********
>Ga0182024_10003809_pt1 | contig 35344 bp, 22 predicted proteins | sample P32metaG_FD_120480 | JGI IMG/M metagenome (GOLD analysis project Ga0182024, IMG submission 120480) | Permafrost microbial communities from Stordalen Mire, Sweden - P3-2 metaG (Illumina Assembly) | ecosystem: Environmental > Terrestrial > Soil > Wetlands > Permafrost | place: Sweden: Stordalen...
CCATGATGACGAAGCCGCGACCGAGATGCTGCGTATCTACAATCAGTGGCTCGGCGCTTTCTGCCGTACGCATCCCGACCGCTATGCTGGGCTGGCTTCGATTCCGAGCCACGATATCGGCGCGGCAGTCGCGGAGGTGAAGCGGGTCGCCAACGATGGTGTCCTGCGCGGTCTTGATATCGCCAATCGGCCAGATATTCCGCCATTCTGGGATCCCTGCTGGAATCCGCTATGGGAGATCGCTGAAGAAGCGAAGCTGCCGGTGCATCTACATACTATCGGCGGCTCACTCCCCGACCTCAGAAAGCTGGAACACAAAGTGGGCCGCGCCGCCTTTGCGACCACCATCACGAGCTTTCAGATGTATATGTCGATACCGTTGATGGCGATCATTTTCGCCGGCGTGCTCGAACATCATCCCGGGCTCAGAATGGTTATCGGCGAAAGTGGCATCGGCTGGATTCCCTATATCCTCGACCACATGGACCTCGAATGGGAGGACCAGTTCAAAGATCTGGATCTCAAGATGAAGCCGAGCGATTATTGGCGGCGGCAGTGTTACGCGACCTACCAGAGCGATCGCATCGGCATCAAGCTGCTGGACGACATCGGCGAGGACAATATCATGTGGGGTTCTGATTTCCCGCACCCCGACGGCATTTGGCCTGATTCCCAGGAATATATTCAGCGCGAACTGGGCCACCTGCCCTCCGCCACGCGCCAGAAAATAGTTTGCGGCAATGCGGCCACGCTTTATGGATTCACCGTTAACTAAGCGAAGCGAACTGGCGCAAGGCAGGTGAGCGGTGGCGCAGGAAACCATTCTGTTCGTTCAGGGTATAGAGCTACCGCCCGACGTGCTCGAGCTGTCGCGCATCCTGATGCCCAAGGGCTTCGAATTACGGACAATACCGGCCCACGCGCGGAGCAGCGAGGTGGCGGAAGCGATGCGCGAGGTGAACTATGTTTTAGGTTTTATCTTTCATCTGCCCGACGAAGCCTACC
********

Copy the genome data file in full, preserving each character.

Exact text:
>Ga0182024_10003809_pt1 | contig 35344 bp, 22 predicted proteins | sample P32metaG_FD_120480 | JGI IMG/M metagenome (GOLD analysis project Ga0182024, IMG submission 120480) | Permafrost microbial communities from Stordalen Mire, Sweden - P3-2 metaG (Illumina Assembly) | ecosystem: Environmental > Terrestrial > Soil > Wetlands > Permafrost | place: Sweden: Stordalen...
CCATGATGACGAAGCCGCGACCGAGATGCTGCGTATCTACAATCAGTGGCTCGGCGCTTTCTGCCGTACGCATCCCGACCGCTATGCTGGGCTGGCTTCGATTCCGAGCCACGATATCGGCGCGGCAGTCGCGGAGGTGAAGCGGGTCGCCAACGATGGTGTCCTGCGCGGTCTTGATATCGCCAATCGGCCAGATATTCCGCCATTCTGGGATCCCTGCTGGAATCCGCTATGGGAGATCGCTGAAGAAGCGAAGCTGCCGGTGCATCTACATACTATCGGCGGCTCACTCCCCGACCTCAGAAAGCTGGAACACAAAGTGGGCCGCGCCGCCTTTGCGACCACCATCACGAGCTTTCAGATGTATATGTCGATACCGTTGATGGCGATCATTTTCGCCGGCGTGCTCGAACATCATCCCGGGCTCAGAATGGTTATCGGCGAAAGTGGCATCGGCTGGATTCCCTATATCCTCGACCACATGGACCTCGAATGGGAGGACCAGTTCAAAGATCTGGATCTCAAGATGAAGCCGAGCGATTATTGGCGGCGGCAGTGTTACGCGACCTACCAGAGCGATCGCATCGGCATCAAGCTGCTGGACGACATCGGCGAGGACAATATCATGTGGGGTTCTGATTTCCCGCACCCCGACGGCATTTGGCCTGATTCCCAGGAATATATTCAGCGCGAACTGGGCCACCTGCCCTCCGCCACGCGCCAGAAAATAGTTTGCGGCAATGCGGCCACGCTTTATGGATTCACCGTTAACTAAGCGAAGCGAACTGGCGCAAGGCAGGTGAGCGGTGGCGCAGGAAACCATTCTGTTCGTTCAGGGTATAGAGCTACCGCCCGACGTGCTCGAGCTGTCGCGCATCCTGATGCCCAAGGGCTTCGAATTACGGACAATACCGGCCCACGCGCGGAGCAGCGAGGTGGCGGAAGCGATGCGCGAGGTGAACTATGTTTTAGGTTTTATCTTTCATCTGCCCGACGAAGCCTACC